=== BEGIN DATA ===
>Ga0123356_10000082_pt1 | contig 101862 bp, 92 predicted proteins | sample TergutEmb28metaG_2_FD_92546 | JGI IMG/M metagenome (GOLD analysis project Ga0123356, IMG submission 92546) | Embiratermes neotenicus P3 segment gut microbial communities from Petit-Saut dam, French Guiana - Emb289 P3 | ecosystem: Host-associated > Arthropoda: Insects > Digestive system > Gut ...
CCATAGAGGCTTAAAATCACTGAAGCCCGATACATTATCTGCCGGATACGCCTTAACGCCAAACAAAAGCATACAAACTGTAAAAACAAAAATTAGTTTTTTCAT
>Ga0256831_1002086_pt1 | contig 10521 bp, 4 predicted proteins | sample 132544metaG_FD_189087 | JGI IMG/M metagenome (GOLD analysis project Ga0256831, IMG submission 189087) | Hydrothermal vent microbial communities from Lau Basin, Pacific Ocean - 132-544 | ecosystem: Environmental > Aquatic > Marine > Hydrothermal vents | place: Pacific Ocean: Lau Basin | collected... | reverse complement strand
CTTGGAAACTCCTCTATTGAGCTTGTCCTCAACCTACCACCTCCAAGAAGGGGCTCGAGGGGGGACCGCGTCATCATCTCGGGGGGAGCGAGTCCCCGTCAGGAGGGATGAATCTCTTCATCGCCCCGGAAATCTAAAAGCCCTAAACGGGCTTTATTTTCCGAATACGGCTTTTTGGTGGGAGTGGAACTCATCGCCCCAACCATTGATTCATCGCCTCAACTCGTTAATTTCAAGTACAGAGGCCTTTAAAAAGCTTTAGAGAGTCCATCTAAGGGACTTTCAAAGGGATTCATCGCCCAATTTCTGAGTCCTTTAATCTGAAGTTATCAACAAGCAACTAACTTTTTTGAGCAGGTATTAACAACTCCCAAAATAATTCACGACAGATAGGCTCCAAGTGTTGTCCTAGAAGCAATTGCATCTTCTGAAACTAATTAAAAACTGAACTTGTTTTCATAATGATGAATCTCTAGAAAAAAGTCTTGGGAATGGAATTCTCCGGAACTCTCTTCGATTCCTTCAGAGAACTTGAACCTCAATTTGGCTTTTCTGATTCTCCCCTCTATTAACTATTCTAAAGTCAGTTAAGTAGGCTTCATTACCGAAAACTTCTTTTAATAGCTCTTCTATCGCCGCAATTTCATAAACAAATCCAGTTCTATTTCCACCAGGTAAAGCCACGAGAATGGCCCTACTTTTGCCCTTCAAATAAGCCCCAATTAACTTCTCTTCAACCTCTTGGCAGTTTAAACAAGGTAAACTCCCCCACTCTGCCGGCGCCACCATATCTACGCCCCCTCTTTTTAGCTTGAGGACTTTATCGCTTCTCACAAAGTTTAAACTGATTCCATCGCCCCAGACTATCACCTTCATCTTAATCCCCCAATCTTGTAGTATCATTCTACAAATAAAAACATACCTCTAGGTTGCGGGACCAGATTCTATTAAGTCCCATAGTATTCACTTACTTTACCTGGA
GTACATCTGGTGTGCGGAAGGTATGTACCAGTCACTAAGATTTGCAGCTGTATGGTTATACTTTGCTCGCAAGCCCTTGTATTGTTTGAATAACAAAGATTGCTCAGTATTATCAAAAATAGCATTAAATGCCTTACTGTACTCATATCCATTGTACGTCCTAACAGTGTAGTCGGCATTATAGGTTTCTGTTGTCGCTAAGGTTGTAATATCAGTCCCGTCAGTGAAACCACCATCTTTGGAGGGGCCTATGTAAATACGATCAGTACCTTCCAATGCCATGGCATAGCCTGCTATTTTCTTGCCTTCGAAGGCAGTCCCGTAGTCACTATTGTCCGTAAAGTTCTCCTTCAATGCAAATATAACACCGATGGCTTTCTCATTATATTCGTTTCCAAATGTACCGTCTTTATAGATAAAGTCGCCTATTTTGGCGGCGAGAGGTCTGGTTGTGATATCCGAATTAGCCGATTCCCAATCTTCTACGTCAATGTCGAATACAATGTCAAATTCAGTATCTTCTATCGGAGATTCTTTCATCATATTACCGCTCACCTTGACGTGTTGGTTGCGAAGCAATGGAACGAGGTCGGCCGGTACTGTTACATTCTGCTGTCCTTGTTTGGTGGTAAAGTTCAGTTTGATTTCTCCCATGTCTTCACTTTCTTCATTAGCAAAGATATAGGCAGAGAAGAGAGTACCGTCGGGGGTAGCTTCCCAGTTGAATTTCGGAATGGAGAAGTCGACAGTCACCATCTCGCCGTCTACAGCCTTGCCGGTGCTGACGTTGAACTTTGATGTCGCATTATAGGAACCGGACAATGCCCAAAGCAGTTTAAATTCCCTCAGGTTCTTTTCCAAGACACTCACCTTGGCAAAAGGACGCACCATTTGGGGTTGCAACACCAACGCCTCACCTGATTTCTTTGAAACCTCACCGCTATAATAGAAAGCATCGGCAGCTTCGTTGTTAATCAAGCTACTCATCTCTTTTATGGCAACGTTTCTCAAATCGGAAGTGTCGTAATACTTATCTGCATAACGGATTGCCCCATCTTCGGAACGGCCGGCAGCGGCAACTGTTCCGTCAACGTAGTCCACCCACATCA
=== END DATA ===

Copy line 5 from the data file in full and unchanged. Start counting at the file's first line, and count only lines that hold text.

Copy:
GTACATCTGGTGTGCGGAAGGTATGTACCAGTCACTAAGATTTGCAGCTGTATGGTTATACTTTGCTCGCAAGCCCTTGTATTGTTTGAATAACAAAGATTGCTCAGTATTATCAAAAATAGCATTAAATGCCTTACTGTACTCATATCCATTGTACGTCCTAACAGTGTAGTCGGCATTATAGGTTTCTGTTGTCGCTAAGGTTGTAATATCAGTCCCGTCAGTGAAACCACCATCTTTGGAGGGGCCTATGTAAATACGATCAGTACCTTCCAATGCCATGGCATAGCCTGCTATTTTCTTGCCTTCGAAGGCAGTCCCGTAGTCACTATTGTCCGTAAAGTTCTCCTTCAATGCAAATATAACACCGATGGCTTTCTCATTATATTCGTTTCCAAATGTACCGTCTTTATAGATAAAGTCGCCTATTTTGGCGGCGAGAGGTCTGGTTGTGATATCCGAATTAGCCGATTCCCAATCTTCTACGTCAATGTCGAATACAATGTCAAATTCAGTATCTTCTATCGGAGATTCTTTCATCATATTACCGCTCACCTTGACGTGTTGGTTGCGAAGCAATGGAACGAGGTCGGCCGGTACTGTTACATTCTGCTGTCCTTGTTTGGTGGTAAAGTTCAGTTTGATTTCTCCCATGTCTTCACTTTCTTCATTAGCAAAGATATAGGCAGAGAAGAGAGTACCGTCGGGGGTAGCTTCCCAGTTGAATTTCGGAATGGAGAAGTCGACAGTCACCATCTCGCCGTCTACAGCCTTGCCGGTGCTGACGTTGAACTTTGATGTCGCATTATAGGAACCGGACAATGCCCAAAGCAGTTTAAATTCCCTCAGGTTCTTTTCCAAGACACTCACCTTGGCAAAAGGACGCACCATTTGGGGTTGCAACACCAACGCCTCACCTGATTTCTTTGAAACCTCACCGCTATAATAGAAAGCATCGGCAGCTTCGTTGTTAATCAAGCTACTCATCTCTTTTATGGCAACGTTTCTCAAATCGGAAGTGTCGTAATACTTATCTGCATAACGGATTGCCCCATCTTCGGAACGGCCGGCAGCGGCAACTGTTCCGTCAACGTAGTCCACCCACATCA